MDHHS October 9 Emergency Order
Although the recent MSC ruling invalidated certain Executive Orders, the Michigan Department of Health and Human Services (MDHHS) has issued similar rules under the Michigan Public Health Code—a different statute than the law that was declared unconstitutional earlier this month. First enacted by the Michigan Legislature after the Spanish Flu of 1918, the Michigan Public Health Code gives the Director of MDHHS special powers during a pandemic.
Using this authority, MDHHS issued a new Epidemic Order on October 9, 2020. This Epidemic Order re-packages many of the requirements from the recently invalidated Executive Orders. These rules include:
- Face coverings must be worn over the nose and mouth in gatherings of two or more people, including stores, offices, schools, and events. Businesses may not admit people without masks, with few exceptions.
- Limits on residential gatherings: Indoor gatherings of up to 10 persons and outdoor gatherings of up to 100 persons at a residence are permitted, and face coverings are strongly recommended but not required.
- Capacity limits for non-residential indoor and outdoor gatherings.
- Limited capacity for restaurants and bars. Although there are no longer bar closures, the bars may only serve alcohol to patrons who are seated at tables.
- Organized sports must require masks (except for swimming) and have gathering limits.
- Employment protections for employees who are in isolation or quarantine and cannot go to work.
Note, however, that not all workplace rules contained in the Governor’s prior Executive Orders have been re-stated in the current MDHHS Epidemic Orders. The Order is effective immediately and remains in effect through October 30, 2020.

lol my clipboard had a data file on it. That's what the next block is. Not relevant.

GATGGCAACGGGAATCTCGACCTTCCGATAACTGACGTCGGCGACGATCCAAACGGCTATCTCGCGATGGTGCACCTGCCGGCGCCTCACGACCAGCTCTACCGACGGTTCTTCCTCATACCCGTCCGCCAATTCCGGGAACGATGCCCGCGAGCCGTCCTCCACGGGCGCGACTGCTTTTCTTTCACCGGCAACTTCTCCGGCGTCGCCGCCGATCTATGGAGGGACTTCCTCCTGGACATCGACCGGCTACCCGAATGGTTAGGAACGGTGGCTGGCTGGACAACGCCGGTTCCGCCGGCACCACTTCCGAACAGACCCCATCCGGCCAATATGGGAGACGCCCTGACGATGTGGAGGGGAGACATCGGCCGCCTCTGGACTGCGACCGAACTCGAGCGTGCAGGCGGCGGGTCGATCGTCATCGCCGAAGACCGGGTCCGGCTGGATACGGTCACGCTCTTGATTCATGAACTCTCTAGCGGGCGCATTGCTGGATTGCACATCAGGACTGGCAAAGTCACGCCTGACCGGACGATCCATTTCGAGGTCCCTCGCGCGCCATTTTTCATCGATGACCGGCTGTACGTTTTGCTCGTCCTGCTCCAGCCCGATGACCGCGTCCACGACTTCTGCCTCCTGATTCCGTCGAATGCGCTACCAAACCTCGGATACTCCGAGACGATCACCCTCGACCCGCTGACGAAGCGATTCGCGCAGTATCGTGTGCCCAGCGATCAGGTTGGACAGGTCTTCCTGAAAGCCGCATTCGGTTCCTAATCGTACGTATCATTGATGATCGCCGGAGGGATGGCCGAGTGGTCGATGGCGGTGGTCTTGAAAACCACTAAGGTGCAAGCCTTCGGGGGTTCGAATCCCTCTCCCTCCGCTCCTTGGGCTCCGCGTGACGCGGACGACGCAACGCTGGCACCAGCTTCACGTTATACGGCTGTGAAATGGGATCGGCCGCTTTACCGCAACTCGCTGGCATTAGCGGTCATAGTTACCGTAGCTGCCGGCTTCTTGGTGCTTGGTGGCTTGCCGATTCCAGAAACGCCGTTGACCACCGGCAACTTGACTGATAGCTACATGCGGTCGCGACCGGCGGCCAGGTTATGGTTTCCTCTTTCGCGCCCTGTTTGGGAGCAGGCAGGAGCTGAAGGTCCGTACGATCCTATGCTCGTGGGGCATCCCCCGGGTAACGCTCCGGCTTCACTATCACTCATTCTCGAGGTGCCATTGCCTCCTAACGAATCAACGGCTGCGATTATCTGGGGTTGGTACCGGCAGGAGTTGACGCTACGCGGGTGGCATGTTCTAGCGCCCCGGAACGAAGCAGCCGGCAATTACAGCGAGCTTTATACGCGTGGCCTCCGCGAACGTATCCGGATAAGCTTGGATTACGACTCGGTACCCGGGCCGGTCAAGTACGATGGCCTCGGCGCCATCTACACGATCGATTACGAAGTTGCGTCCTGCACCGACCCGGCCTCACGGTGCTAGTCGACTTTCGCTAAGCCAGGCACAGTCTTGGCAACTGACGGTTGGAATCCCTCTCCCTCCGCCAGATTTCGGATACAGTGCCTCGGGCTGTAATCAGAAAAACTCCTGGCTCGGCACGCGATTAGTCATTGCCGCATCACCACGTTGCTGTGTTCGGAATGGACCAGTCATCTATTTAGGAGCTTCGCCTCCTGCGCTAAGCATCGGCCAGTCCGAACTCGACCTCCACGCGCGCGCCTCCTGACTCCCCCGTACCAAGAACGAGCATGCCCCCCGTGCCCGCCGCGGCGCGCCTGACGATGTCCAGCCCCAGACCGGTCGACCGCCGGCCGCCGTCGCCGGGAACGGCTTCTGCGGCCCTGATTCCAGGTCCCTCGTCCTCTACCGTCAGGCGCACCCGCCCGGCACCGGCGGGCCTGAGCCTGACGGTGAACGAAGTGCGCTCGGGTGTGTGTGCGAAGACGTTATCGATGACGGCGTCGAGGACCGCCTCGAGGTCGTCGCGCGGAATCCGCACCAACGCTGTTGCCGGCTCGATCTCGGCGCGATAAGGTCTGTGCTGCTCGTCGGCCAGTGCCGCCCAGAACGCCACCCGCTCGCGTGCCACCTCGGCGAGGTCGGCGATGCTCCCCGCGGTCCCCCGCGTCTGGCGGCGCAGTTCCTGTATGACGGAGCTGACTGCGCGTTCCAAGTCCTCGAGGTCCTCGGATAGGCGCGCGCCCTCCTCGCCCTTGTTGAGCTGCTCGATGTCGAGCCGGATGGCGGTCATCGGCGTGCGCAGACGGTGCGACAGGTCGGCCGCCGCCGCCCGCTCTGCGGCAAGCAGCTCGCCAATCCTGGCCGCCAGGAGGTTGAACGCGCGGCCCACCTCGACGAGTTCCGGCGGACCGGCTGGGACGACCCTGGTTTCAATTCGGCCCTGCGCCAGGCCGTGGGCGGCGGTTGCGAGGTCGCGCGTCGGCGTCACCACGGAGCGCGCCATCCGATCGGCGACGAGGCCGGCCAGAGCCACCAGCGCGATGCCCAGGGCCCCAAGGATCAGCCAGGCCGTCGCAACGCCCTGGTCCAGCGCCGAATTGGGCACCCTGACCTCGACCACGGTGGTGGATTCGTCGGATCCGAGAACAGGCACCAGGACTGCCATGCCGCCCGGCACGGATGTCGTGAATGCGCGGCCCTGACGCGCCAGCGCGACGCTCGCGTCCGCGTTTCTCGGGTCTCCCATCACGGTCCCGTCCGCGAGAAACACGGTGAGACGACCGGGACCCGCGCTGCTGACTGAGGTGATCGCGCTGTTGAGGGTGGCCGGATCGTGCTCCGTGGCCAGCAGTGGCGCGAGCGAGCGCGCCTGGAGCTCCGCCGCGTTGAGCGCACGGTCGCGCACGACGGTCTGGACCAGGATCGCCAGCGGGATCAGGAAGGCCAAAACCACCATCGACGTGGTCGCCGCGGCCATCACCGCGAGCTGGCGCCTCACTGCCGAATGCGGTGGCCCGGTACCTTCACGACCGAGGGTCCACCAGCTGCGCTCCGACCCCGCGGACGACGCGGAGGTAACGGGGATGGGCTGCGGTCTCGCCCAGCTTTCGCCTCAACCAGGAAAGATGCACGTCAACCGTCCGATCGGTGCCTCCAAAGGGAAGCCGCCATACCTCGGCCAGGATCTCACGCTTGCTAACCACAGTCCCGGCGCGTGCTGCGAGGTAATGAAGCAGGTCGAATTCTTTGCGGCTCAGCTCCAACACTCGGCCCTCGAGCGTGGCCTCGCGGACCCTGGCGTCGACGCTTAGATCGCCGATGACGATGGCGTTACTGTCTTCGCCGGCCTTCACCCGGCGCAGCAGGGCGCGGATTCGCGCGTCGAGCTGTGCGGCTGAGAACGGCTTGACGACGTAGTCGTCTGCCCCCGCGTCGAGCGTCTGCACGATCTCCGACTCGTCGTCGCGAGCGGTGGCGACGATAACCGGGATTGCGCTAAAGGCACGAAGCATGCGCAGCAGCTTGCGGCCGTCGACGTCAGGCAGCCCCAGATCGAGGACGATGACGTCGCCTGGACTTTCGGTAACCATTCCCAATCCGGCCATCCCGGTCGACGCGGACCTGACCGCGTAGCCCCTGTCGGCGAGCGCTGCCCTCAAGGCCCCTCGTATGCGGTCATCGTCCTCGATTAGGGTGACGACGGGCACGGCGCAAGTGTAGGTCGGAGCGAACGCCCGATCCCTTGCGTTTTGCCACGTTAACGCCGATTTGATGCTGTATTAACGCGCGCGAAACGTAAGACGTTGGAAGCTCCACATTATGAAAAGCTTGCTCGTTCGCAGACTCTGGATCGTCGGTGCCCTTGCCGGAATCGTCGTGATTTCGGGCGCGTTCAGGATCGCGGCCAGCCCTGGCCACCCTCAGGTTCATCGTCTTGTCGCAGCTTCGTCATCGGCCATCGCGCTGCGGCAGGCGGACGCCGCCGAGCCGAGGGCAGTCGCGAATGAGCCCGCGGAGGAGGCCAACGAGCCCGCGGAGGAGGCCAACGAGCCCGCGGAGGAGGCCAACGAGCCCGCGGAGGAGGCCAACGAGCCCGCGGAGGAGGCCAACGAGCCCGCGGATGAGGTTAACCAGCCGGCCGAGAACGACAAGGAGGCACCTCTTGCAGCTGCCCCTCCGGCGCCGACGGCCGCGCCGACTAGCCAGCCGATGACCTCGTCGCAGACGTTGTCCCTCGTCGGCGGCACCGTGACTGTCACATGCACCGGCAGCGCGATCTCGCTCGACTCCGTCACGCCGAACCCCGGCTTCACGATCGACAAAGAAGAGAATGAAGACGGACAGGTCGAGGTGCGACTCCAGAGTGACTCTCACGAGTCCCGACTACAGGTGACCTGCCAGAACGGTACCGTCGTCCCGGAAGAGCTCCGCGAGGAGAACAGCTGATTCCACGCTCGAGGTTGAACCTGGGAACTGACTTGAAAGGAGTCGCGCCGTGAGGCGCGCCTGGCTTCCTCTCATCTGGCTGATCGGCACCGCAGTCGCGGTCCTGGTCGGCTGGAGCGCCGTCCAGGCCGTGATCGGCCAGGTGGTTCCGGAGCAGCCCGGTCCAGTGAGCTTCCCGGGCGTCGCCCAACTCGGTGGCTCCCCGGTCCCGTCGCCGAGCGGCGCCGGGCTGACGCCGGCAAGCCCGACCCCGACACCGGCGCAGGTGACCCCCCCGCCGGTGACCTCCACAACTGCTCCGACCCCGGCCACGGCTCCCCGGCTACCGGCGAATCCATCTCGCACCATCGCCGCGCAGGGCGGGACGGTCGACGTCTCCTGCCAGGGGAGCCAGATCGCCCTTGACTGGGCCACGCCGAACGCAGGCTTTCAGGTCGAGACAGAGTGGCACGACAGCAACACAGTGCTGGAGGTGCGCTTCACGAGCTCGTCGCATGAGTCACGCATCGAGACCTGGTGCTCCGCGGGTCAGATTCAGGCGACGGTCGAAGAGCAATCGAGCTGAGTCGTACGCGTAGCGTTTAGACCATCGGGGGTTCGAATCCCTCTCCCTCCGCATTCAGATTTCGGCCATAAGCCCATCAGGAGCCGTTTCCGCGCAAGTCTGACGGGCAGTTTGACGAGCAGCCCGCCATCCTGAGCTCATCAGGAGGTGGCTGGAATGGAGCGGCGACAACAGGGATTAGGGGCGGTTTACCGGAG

MIOSHA Emergency Rules
On October 14, 2020, the Michigan Occupational Safety and Health Administration (MIOSHA) within the Michigan Department of Labor and Economic Opportunity (LEO) promulgated rules to clarify the safety requirements employers must follow to protect their employees from COVID-19 (the “Emergency Rules”). LEO cited the Michigan Occupational Safety and Health Act and several Executive Reorganization Orders in support of its authority to take such action. The rules are set to take effect “upon filing with the secretary of state” and will remain in effect for 6 months following the effective date. The Emergency Rules apply to all employers covered by the Michigan Occupational Safety and Health Act.
The Emergency Rules largely adopt the employer requirements of Executive Order 2020-184 “Safeguards to protect Michigan’s workers from COVID-19.” Note, the Emergency Rules also implement some, but not all, of the industry specific requirements found in Executive Order 2020-184 for the following industries: construction; manufacturing; retail, libraries, museums; restaurants and bars; health care; in-home services; personal-care services; public accommodations; sports and exercise facilities; meat and poultry processing; and casinos. Employers should coordinate these Emergency Rules with the requirements issued by MDHHS.
Please contact any member of the Varnum team for assistance in understanding how these updates may affect your workplace.